The advice here is to try new things slowly and with people you trust. Then, if you have a faux pas, it is easier to laugh off or gain support. Once you trust yourself more, you find it easier to try new social activities and take risks in less well-known spaces and with less well-known people.

2. Pay attention to the story in your mind about who you are

Many people have a story or a “narrative” of who they are based on their past. You may think of yourself as “too much,” a “bad friend,” or “not good socially”. And while you may have had moments with these issues, it isn’t who you are.

When learning to be comfortable in your skin, you take stock of the stories you believe are true and remember you can change the story moving forward. Your character is not set in stone.

How you think about yourself matters. When you assume “no one will pick me for the team,” you show up with a belief in your “beingness”. If you believe you have these bad characteristics, you will show up as that person and be stuck in old thinking, which stops you from taking new risks in life.


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3. Listen to your self-talk

Along with the story in your head is the voice in your head. Your “inner narrator” is likely quite critical, mean, and lacking in compassion. Negative self-talk can bombard you and encase you in a hurtful prison of your own making. You have to change your internal soundtrack to feel comfortable in your skin.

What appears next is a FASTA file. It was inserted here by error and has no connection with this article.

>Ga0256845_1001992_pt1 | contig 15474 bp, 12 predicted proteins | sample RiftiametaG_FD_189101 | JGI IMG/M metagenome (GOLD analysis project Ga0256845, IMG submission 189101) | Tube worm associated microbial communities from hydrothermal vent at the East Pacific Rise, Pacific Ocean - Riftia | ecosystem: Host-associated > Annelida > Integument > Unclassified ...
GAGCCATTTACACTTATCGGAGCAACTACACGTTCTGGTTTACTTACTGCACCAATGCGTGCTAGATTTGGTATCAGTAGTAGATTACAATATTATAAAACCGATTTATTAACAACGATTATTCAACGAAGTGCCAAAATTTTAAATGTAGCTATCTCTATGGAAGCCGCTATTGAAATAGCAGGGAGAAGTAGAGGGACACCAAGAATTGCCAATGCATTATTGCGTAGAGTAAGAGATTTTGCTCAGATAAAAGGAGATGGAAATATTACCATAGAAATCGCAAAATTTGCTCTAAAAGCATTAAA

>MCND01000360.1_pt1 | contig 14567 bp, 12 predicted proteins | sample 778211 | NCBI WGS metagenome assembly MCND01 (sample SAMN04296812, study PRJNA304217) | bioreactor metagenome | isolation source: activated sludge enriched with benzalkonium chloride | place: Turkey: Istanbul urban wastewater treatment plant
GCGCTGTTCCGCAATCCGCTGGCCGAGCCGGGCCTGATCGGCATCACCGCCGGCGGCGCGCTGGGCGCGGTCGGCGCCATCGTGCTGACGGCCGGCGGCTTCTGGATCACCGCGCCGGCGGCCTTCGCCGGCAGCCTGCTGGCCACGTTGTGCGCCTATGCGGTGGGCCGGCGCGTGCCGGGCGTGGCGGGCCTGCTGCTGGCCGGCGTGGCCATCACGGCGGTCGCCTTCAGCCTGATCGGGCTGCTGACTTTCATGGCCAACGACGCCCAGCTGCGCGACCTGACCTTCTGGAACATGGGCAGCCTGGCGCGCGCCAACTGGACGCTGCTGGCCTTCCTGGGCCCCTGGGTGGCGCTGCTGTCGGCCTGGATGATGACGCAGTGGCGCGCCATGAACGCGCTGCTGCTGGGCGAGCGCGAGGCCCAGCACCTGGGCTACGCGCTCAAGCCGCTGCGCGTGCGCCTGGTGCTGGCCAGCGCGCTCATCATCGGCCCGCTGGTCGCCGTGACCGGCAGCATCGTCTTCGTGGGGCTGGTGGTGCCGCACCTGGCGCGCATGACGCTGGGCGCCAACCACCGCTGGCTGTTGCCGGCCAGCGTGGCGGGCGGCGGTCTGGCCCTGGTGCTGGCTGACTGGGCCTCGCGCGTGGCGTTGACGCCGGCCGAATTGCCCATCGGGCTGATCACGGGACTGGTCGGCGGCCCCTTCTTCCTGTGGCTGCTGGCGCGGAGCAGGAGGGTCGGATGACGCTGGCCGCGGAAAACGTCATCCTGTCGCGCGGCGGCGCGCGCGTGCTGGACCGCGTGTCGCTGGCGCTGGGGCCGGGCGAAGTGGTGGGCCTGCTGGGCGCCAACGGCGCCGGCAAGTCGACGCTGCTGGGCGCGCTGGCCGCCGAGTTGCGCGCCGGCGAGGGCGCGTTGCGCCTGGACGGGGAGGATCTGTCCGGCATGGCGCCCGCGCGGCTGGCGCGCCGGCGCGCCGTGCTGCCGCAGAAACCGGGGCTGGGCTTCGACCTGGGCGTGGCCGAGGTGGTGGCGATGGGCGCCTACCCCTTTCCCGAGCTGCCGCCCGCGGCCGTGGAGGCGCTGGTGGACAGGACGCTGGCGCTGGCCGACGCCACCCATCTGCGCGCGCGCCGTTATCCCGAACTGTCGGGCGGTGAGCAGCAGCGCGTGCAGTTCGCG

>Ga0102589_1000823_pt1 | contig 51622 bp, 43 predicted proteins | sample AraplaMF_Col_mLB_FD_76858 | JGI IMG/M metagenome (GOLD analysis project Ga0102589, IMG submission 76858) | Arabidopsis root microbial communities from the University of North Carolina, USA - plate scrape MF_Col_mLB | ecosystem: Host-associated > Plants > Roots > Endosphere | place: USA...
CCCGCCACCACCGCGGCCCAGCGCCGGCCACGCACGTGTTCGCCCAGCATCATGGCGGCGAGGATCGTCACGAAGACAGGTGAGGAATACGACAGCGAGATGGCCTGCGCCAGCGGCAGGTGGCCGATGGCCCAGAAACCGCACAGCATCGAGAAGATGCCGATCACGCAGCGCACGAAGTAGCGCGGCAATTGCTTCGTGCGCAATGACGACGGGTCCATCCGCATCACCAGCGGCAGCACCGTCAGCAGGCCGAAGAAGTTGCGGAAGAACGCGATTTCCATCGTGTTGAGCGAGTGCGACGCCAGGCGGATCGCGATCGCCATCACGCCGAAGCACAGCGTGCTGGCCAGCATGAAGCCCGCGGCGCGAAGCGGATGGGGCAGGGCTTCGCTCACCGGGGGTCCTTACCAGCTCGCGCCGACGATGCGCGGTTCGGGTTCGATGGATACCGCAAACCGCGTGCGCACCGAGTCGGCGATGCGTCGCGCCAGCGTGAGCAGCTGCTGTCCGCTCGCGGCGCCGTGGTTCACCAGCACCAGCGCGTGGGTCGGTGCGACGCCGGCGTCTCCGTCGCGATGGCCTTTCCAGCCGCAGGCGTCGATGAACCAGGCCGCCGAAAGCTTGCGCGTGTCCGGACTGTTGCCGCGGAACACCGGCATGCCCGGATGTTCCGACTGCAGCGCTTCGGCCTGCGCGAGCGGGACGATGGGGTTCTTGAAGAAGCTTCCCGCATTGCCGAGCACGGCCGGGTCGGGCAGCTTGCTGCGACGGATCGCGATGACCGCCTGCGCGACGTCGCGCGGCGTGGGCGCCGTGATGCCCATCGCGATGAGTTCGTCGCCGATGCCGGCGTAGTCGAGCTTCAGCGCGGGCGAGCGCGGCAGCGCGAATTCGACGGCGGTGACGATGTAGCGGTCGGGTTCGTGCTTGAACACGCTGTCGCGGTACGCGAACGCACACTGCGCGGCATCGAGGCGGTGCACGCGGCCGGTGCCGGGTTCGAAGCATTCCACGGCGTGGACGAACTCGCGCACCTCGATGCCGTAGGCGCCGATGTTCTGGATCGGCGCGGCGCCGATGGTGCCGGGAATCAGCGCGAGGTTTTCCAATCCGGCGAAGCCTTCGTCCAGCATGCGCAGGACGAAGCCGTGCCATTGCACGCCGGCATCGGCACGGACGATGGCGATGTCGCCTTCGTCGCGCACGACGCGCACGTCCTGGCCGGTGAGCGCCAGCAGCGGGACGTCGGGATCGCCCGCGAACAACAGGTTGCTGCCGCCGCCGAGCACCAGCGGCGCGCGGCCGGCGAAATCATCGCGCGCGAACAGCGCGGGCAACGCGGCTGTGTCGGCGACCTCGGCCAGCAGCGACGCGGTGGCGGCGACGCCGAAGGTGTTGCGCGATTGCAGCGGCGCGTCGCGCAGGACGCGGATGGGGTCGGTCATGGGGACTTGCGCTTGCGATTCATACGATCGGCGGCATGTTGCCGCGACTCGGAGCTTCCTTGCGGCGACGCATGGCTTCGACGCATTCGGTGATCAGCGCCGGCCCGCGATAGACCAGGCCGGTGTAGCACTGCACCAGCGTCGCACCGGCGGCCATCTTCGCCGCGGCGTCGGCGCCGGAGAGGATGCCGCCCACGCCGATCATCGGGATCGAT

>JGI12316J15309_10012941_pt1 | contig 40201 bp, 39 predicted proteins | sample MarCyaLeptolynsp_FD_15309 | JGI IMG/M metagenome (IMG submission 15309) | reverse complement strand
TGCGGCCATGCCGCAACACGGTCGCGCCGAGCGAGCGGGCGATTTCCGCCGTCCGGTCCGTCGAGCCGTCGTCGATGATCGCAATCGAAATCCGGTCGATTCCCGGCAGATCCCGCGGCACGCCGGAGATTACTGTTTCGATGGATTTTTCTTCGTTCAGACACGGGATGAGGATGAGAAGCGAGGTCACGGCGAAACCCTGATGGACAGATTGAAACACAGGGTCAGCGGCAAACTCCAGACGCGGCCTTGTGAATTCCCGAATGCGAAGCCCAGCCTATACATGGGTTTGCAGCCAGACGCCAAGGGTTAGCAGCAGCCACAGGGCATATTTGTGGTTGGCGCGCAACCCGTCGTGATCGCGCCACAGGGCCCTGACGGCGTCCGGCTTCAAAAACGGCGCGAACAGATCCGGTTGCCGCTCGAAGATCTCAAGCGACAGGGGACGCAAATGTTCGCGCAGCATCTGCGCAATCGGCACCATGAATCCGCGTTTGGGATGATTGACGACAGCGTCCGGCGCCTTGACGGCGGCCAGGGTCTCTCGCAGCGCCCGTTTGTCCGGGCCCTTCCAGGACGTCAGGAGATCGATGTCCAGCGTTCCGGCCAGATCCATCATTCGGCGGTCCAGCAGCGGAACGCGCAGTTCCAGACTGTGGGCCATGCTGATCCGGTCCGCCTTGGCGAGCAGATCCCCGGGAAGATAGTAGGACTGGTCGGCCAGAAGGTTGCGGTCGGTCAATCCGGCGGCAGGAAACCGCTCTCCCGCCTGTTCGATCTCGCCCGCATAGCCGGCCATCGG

Listen for when you are self-critical or say things like “You're bad,” “You’re wrong,” or “No one wants you/likes you/needs you,” all of these messages tear down your self-esteem and make it harder for you to move into a practice of loving yourself and accepting yourself, flaws and all.


4. Replace your negative thoughts with more positive ones

Often, when you have intrusive, even obsessive thoughts running in your mind, it’s easy to create an entire story about a person or situation. When you find yourself worried or holding on to negative thoughts, take a deep breath and ask yourself:

• What evidence do you have the story is true?

• What facts support the story in your mind?

• Could there be another reason, or set of reasons, for the situation?

• What else could it be?

After answering those questions, write a new story, one with a more realistic, neutral tone. Instead of thinking, “They didn’t return my text because I was too outspoken at the meeting,” replace this idea with the possibility “They might be busy, it is a hectic time.”


5. Reframe your missteps

Making mistakes or saying things you wish you could take back is the time when your inner critic comes out loudly. Instead of taking a misstep as a fact or certainty, put it in context. Something happened, but it doesn’t define who you are. It’s difficult to feel comfortable in your skin if you think of yourself as “good,” “bad,” “always,” or “never”.

Instead, with self-compassion, try to let some of the pressure off and remember what happened was an event not a statement about your character or a fact about your personality. Reframing your missteps goes a long way to quiet your inner critic and change the story loop playing in your head.



6. Embrace Your Strengths

To feel comfortable in your body and experience self-acceptance, you also need to feel self-compassion and self-love. Spend a few minutes reminding yourself of what you do well and how you bring value to the friends and loved ones in your life. Do something to remind you of your strengths every day. This is the real key to building mental muscle to get the courage to try new things and take risks. Ultimately, feeling comfortable in your skin is a practice and takes time, but it is so worth it for your mental health and your well-being.


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Caroline Maguire, ACCG, PCC, M.Ed. is a personal coach who works with children with ADHD and the families who support them.